How to Turn 10,000 Vulnerabilities into a Manageable Cyber Risk Problem

October 7, 2021  Chad Weinman

Recently, we have helped clients in a situation familiar to big organizations: Vulnerability scans or pen testing turn up 10,000 cybersecurity vulnerabilities and they’re overwhelmed by the challenge of vulnerability management. 

Even if they try to prioritize vulnerability assessment with a traditional scoring method like CVSS, they are still left with thousands of vulnerabilities to remediate.

Chad Weinman - VP Professional Services - RiskLensChad Weinman is Vice President of Professional Services for RiskLens.  Learn about RiskLens Services

RiskLens consultants have developed a way to radically reduce this problem to a manageable level by a combination of critical thinking, Factor Analysis of Information Risk (FAIR™) and the RiskLens platform for quantitative analysis of cyber risk. We accomplish this by shifting focus from a vulnerability-focused approach to an asset-based approach.

This begins by defining “asset profiles,” which are a group of systems that support a critical process; for instance, the four or five systems that are all key to manufacturing. The underlying idea is that if you can understand the business impact at the asset level, you can prioritize vulnerability remediation that way.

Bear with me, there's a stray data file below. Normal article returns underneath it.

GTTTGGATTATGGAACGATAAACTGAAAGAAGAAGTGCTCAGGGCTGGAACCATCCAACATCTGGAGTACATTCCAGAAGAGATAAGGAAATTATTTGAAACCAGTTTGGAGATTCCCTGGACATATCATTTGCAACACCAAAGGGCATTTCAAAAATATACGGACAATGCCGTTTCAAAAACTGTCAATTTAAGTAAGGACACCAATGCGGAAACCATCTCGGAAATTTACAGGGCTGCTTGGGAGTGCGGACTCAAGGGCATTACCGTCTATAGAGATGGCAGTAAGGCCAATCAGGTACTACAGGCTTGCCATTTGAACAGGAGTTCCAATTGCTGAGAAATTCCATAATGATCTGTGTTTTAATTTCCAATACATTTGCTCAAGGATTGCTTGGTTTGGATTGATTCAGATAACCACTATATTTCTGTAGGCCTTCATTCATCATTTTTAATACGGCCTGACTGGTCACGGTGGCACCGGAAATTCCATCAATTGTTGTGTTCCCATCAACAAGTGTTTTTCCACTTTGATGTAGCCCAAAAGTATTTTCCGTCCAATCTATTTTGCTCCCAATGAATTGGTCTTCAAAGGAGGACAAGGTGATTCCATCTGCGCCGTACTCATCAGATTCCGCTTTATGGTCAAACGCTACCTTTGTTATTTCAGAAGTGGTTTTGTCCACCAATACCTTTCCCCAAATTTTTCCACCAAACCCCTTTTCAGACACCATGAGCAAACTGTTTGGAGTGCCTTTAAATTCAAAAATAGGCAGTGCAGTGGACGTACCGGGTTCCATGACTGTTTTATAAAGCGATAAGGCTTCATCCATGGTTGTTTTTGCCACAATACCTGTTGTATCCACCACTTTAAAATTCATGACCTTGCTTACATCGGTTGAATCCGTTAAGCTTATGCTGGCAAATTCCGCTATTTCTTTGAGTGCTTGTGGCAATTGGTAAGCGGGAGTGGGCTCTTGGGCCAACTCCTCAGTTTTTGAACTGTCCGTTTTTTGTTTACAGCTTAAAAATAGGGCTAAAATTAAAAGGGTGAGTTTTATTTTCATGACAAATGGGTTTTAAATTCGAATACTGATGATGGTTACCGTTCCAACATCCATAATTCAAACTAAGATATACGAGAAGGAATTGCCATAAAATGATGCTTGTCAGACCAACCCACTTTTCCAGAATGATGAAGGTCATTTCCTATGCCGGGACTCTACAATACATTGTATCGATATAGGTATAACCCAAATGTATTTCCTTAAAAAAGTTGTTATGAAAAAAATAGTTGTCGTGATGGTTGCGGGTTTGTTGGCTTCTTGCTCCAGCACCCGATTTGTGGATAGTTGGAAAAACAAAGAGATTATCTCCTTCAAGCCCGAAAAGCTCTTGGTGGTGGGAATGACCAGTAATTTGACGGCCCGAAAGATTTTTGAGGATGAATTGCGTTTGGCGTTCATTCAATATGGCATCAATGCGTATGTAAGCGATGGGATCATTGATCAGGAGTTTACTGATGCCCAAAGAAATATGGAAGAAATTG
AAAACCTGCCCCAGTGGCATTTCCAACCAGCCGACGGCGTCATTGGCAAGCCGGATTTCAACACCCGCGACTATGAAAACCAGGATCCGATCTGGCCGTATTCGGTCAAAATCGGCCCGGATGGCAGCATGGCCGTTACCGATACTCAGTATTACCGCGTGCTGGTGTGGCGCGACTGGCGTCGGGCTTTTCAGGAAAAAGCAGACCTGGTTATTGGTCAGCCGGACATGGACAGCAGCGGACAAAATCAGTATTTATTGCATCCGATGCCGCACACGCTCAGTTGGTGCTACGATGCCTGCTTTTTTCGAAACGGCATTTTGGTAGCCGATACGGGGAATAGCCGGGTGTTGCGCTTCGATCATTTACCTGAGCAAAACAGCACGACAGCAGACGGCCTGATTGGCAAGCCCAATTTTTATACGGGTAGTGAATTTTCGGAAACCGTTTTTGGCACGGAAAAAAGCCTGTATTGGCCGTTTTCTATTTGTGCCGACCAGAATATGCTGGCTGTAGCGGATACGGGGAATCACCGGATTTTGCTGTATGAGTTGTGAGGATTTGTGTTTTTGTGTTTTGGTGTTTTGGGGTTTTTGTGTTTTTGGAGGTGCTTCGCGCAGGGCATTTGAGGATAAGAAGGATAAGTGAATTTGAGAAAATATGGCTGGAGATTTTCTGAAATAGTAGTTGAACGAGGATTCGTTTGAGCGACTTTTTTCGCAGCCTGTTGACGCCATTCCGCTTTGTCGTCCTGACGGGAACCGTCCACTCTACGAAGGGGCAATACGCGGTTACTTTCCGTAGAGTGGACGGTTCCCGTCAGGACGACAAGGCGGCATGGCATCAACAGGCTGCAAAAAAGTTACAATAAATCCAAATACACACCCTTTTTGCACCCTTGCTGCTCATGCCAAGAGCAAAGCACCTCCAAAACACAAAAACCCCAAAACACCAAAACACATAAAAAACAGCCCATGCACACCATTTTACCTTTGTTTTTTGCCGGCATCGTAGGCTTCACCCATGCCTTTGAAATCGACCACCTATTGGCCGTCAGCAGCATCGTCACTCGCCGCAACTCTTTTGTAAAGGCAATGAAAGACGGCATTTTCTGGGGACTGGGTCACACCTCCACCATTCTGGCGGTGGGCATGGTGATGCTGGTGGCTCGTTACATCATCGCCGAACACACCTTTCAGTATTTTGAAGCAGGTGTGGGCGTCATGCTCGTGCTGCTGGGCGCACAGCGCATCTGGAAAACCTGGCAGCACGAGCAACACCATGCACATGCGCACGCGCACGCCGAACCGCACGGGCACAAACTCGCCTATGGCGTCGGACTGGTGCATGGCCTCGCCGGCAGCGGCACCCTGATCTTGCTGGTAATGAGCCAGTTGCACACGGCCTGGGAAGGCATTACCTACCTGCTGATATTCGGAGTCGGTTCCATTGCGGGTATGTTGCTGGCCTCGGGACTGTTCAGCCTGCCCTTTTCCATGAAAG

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Our large customers have tens of thousands of individual assets, but they already understand which asset profiles are the most critical. Typical examples of asset profiles include manufacturing systems, CRM, billing and so on.

Then we ask, for an asset profile, what are we most worried about for impact to the business? For manufacturing systems that could be an outage vs. a data breach. So, now we have a list of the most material loss events for each profile. 

Next, we run those risk scenarios for our 8-10 asset profiles through the RiskLens platform to see the level of risk (or probable frequency and financial impact) of each scenario. Leveraging data helpers, our plug-and-play collections of risk data, analyses can be completed quickly.

The final step is to then cross-reference and see what vulnerabilities are living on any of these systems that can be exploited to affect availability of our manufacturing profile or steal data from our CRM profile, etc.  

We can just quickly do a mapping to show we have 20 vulnerabilities that we believe could lead to a data breach on this asset profile vs. another 2,000 vulnerabilities that are on other systems but because they are in different asset profiles, a breach doesn’t really matter.

The result: A ranking of asset profiles by risk that guides us to prioritize the related vulnerabilities. It’s a great first step and a scalable way to prioritize. And it’s showing a business prioritization of vulnerabilities that can be easily communicated to the rest of the organization in non-technical terms.